Windows RT - Minimum Signing Level (Kernel Exploit)

Discussion in 'Security' started by Ace, Jan 14, 2013.

  1. Ace


    Sep 13, 2011
    Likes Received:
    If you have an RT device like me (Surface with Windows RT for instance) you'll know that Microsoft has disabled you from downloading and running your own programs. The only programs that are available to you to run on the desktop environemnt/workspace, are a few accessories, including a very minimal Office package. While the reason for why MSFT did this is still not made 100% clear, I have been given a few reasons by others in addition to my own beliefs for why this is so.

    After further investigation myself I've found out that several other files even provided to you by factory defaults are rendered useless with this new limitation, which seems very strange. "write.exe" for example, does not work, along with many other programs. So what i've actually done is just removed what I know I could remove, to free up some space on the device (even though I have the 64GB version), as it doesn't make sense to keep them if I can't run them. For how strange it is though, it almost seems as if Microsoft made this a temporary thing, and perhaps a future update will allow users to run their own applications.

    Even though I don't know why I have the desktop at all on my RT device because it's a Surface; a tablet based device. Using the desktop on a screen this size isn't exactly very user friendly. I was provided with reasons for why Microsoft had kept this, including the argument that if Microsoft removed it, it could've possibly meant a lot more time under development until they would've been able to release the Surface with Windows RT, because removing the desktop environment might have caused a whole rewrite of a majority of code.

    If that's the case, then it's no surprise Microsoft basically ported over 60-70% of the original Windows OS over to Windows RT. I'm still hoping that Microsoft decides to take it completely out of Windows RT regardless, and have it for their Windows 8 version that they are coming out with for the Surface only...

    A hacker, credited by Microsoft for writing a report on bypassing this "feature" and enabling users to run their own programs on Windows RT, used a known exploit in the Windows OS though, because of the fact that Windows had been ported almost "as-is" over to Windows RT for the most part. What this means is that the same exploit still exists in regular Windows 8 and Windows 8 Pro. Microsoft didn't believe this was a security issue though, and I'm not sure if that was a direct word to RT based devices or Windows as an OS in itself, but my view on it would say that it's a huge issue on regular Windows, but with Windows RT that requires a certain signing level (8 to be specific) in the kernel, and the fact that Windows Store apps don't really run under a high enough security context to do much damage, I would say it's not really an issue at this point for RT.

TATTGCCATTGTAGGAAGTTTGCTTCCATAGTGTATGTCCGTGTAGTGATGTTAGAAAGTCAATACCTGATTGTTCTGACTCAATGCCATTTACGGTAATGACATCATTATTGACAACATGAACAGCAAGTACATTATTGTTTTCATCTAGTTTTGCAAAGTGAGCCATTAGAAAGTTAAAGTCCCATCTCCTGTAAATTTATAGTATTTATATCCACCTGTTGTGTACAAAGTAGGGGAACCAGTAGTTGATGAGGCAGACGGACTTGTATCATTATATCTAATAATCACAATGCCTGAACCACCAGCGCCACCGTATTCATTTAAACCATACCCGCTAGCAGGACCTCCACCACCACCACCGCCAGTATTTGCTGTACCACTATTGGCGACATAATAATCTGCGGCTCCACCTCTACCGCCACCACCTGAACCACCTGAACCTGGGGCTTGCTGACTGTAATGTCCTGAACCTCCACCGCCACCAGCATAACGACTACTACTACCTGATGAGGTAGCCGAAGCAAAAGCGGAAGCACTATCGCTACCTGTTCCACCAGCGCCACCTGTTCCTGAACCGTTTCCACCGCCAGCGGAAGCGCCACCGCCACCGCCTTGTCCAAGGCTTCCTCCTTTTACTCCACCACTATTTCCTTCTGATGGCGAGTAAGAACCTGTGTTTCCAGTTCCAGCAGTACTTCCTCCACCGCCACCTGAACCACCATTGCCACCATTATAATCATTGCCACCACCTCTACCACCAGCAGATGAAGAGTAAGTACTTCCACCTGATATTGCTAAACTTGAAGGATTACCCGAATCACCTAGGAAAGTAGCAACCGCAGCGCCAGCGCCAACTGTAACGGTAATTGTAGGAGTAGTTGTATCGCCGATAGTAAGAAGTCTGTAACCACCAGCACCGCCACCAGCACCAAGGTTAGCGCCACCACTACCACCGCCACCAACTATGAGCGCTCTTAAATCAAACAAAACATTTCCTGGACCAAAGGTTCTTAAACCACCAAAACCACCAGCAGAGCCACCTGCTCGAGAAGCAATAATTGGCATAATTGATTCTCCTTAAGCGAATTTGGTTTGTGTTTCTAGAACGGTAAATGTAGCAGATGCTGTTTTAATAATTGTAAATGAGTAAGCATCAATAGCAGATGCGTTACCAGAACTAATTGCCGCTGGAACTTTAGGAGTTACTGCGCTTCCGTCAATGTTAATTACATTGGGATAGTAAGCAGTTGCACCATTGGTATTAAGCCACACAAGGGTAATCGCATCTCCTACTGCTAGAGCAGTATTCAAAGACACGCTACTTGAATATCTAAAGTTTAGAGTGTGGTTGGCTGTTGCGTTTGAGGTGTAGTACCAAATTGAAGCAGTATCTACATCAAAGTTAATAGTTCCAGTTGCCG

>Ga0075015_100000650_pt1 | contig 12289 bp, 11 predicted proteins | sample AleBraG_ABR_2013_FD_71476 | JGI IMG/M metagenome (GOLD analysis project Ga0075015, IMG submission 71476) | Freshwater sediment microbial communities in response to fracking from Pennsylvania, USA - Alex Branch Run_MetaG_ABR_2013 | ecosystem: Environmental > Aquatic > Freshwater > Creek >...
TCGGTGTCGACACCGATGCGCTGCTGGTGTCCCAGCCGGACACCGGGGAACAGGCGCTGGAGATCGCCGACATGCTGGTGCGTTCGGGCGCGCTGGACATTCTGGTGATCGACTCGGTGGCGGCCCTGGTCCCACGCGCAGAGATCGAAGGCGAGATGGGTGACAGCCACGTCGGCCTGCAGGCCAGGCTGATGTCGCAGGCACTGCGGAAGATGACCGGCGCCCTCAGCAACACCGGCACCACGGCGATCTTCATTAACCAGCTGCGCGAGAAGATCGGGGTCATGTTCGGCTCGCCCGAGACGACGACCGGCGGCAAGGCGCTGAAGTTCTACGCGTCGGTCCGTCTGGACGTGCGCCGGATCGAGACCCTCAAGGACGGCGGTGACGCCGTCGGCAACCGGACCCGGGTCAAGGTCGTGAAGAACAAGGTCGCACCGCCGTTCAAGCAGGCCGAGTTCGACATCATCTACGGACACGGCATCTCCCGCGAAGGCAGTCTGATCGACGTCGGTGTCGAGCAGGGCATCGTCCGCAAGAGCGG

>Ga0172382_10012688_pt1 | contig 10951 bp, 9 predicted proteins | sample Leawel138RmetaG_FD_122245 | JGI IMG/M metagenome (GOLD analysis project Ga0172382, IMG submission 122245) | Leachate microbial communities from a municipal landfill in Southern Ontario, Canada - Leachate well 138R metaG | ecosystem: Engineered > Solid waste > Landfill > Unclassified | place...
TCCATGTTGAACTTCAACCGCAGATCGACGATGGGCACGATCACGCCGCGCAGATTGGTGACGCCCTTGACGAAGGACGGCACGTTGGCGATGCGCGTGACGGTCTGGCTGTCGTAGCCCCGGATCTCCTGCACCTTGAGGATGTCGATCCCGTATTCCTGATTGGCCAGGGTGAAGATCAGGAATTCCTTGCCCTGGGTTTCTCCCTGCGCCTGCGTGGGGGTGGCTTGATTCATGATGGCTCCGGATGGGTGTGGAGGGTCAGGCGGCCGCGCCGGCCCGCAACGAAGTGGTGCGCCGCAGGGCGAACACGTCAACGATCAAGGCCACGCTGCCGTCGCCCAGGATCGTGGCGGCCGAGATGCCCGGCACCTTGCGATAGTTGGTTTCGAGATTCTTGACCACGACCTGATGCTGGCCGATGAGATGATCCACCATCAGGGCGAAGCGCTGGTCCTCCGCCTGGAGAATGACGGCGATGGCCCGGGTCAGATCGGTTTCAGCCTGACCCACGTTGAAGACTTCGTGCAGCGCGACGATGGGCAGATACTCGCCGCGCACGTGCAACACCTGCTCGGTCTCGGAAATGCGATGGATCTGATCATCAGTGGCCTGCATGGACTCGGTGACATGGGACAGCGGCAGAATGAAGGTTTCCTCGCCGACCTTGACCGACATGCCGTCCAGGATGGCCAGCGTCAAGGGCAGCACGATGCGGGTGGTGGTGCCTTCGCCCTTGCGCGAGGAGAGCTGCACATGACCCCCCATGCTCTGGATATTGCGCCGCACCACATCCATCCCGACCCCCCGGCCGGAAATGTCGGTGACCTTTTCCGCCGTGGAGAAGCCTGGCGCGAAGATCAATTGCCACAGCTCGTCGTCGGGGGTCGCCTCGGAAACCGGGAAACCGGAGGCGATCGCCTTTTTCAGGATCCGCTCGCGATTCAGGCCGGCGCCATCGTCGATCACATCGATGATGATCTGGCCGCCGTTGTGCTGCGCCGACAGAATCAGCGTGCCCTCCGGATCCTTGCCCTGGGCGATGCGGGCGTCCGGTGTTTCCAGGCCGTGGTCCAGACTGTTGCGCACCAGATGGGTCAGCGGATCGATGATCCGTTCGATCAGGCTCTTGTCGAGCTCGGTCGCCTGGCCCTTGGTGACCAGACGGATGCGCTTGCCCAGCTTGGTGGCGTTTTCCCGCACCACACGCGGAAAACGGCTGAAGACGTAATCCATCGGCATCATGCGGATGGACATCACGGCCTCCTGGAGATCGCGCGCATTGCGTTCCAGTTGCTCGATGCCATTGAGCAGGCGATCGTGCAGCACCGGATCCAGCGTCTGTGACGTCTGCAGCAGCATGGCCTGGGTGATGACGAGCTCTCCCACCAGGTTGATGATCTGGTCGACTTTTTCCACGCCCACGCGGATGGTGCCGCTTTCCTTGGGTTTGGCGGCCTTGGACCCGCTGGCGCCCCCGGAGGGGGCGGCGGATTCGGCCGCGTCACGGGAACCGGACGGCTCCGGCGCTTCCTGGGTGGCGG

I was curious about this though, and it is confirmed that this "exploit" does exist on Windows RT. I have been able to run my own .NET program on my Surface in the desktop (my Surface had up to .NET 4.0 already pre-installed I believe). The only thing that stops the modifications to the kernel from being useful is Secure boot (UEFI), however, the exploit for bypassing the driver signing enforcement and patchguard all together which i've posted here: -- Could in fact make this a more permanent "mod" if you didn't feel like having to re-install the programs every boot because the Kernel would default, setting one byte value indicating the minimum driver signing level back to 8 (meaning Microsoft signing level), from 0, which is what we need it set to in order to run our own "Unsigned" applications. Otherwise, this value can otherwise be changed in memory if you can't modify it permanently in the kernel because UEFI boot prevents it, and you don't have a way to bypass PatchGuard.

    More information here:

    I had looked for a way to achieve this myself and I had a few ideas, but this was already posted by then. If I found a way though I was encouraged to post about it, and document it like this guy did.
    Ace, Jan 14, 2013
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